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Baruch Spinoza - (1632-1677) Jewish-Portuguese-Dutch Philosopher

Devoted to the doctrine of the philosopher and rationalist, Baruch (or Benedictus) Spinoza - one of the most important philosophers, includes an examination of Spinoza's ethics, correspondence, and criticism.


Books on or about Baruch Spinoza

The Philosophy of Spinoza

The Philosophy of Spinoza is presented here in a high quality paperback edition. This popular classic work by Benedictus de Spinoza is in the English language, and may not include graphics or images from the original edition. If you enjoy the works of Benedictus de Spinoza then we highly recommend this publication for your book collection.

The Philosophy of Spinoza


Spinoza: Complete Works

The only single edition of the Spinoza corpus available in English, this volume features Samuel Shirley's pre-eminent translations of Ethics; Theological-Political Treatise; Treatise on the Emendation of the Intellect; Metaphysical Thoughts; The Letters; Principles of Cartesian Philosophy; and Political Treatise. Also includes The Short Treatise on God, Man, and His Well-Being, and Hebrew Grammar. Michael Morgan provides a general Introduction that places Spinoza in Western philosophy and culture, and sketches the philosophical, scientific, and religious moral and political dimensions of Spinoza's thought. Brief introductions to each work give succinct historical and philosophical overviews. A bibliography and index are also included.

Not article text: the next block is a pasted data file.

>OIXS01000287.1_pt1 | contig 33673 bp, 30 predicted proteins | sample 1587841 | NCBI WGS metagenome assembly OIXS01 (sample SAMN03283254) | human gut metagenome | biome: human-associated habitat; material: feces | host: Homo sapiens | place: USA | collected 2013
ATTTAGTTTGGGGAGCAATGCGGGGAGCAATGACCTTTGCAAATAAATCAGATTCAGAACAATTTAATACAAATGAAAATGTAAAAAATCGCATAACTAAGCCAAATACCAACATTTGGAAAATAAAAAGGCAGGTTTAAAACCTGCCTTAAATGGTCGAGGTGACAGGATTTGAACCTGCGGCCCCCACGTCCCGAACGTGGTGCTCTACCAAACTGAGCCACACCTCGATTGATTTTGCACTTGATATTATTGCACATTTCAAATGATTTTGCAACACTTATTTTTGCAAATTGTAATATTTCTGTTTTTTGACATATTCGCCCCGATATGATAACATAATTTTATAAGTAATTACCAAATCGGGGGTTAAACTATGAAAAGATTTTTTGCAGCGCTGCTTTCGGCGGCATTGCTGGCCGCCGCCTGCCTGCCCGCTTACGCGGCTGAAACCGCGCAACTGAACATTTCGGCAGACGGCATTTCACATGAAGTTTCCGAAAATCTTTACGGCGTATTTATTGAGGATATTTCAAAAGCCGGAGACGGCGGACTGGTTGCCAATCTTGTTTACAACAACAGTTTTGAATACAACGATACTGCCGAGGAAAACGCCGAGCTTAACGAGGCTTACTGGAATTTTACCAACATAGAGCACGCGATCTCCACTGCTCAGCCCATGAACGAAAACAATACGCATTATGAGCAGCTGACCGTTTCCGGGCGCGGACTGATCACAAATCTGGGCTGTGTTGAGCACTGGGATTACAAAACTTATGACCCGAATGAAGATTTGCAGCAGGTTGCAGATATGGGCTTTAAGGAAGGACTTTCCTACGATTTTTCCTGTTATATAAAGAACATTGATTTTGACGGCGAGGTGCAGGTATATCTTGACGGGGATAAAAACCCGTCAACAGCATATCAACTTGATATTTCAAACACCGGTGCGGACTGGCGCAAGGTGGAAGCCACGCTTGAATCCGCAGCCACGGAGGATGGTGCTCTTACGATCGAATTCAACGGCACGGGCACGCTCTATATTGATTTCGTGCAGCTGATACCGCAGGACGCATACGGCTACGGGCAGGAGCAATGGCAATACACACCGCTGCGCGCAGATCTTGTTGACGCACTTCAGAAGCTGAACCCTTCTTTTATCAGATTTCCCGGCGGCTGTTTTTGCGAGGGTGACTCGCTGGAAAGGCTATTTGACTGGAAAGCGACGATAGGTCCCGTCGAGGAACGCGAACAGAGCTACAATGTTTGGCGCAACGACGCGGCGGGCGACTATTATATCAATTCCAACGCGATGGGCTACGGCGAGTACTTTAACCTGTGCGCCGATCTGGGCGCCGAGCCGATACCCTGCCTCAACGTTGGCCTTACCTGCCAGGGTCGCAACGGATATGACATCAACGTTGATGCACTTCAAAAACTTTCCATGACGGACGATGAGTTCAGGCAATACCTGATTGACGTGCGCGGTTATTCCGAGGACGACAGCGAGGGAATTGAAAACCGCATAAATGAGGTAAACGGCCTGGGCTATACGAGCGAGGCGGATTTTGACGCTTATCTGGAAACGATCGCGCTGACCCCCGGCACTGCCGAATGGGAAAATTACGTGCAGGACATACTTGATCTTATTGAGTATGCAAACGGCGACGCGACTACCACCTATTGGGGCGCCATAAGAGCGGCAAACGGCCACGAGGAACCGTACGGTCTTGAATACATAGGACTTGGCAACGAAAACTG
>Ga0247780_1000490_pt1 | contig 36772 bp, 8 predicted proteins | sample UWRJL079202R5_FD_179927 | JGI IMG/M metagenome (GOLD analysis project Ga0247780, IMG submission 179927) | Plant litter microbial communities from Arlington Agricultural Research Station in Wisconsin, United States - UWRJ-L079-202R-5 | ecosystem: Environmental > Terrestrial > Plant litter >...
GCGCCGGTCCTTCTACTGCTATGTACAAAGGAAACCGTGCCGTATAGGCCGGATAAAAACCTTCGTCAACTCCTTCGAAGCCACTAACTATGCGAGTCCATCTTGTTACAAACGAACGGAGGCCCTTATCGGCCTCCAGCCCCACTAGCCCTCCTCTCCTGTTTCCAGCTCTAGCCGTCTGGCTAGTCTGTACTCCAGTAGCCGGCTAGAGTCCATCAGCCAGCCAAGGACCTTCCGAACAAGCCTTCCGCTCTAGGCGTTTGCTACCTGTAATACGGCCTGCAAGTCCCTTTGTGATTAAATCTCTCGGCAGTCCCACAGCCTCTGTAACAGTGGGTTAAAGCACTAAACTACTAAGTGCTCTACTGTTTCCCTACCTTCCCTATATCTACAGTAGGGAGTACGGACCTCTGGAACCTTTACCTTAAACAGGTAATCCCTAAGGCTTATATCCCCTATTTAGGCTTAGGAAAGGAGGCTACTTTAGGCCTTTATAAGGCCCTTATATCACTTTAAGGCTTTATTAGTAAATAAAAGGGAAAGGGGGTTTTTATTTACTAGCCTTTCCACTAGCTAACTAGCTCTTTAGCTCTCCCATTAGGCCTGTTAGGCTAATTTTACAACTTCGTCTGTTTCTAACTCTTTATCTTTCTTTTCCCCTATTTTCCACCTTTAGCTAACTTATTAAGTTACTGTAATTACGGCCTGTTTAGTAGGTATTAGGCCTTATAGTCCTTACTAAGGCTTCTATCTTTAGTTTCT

Spinoza: Complete Works


Betraying Spinoza: The Renegade Jew Who Gave Us Modernity (Jewish Encounters)

In 1656, Amsterdam’s Jewish community excommunicated Baruch Spinoza, and, at the age of twenty–three, he became the most famous heretic in Judaism. He was already germinating a secularist challenge to religion that would be as radical as it was original. He went on to produce one of the most ambitious systems in the history of Western philosophy, so ahead of its time that scientists today, from string theorists to neurobiologists, count themselves among Spinoza’s progeny.

In Betraying Spinoza, Rebecca Goldstein sets out to rediscover the flesh-and-blood man often hidden beneath the veneer of rigorous rationality, and to crack the mystery of the breach between the philosopher and his Jewish past. Goldstein argues that the trauma of the Inquisition’s persecution of its forced Jewish converts plays itself out in Spinoza’s philosophy. The excommunicated Spinoza, no less than his excommunicators, was responding to Europe’s first experiment with racial anti-Semitism.

Betraying Spinoza: The Renegade Jew Who Gave Us Modernity (Jewish Encounters)


The Cambridge Companion to Spinoza (Cambridge Companions to Philosophy)

Benedict (Baruch) de Spinoza has been one of the most inspiring and influential philosophers of the modern era, yet also one of the most difficult and most frequently misunderstood. The essays in this volume provide a clear and systematic exegesis of Spinoza's thought informed by the most recent scholarship. They cover his metaphysics, epistemology, philosophy of science, psychology, ethics, political theory, theology, and scriptural interpretation, as well as his life and influence on later thinkers.

The Cambridge Companion to Spinoza (Cambridge Companions to Philosophy)


Hegel or Spinoza

Hegel or Spinoza is the first English-language translation of the modern classic Hegel ou Spinoza. Published in French in 1979, it has been widely influential, particularly in the work of the philosophers Alain Badiou, Antonio Negri, and Gilles Deleuze.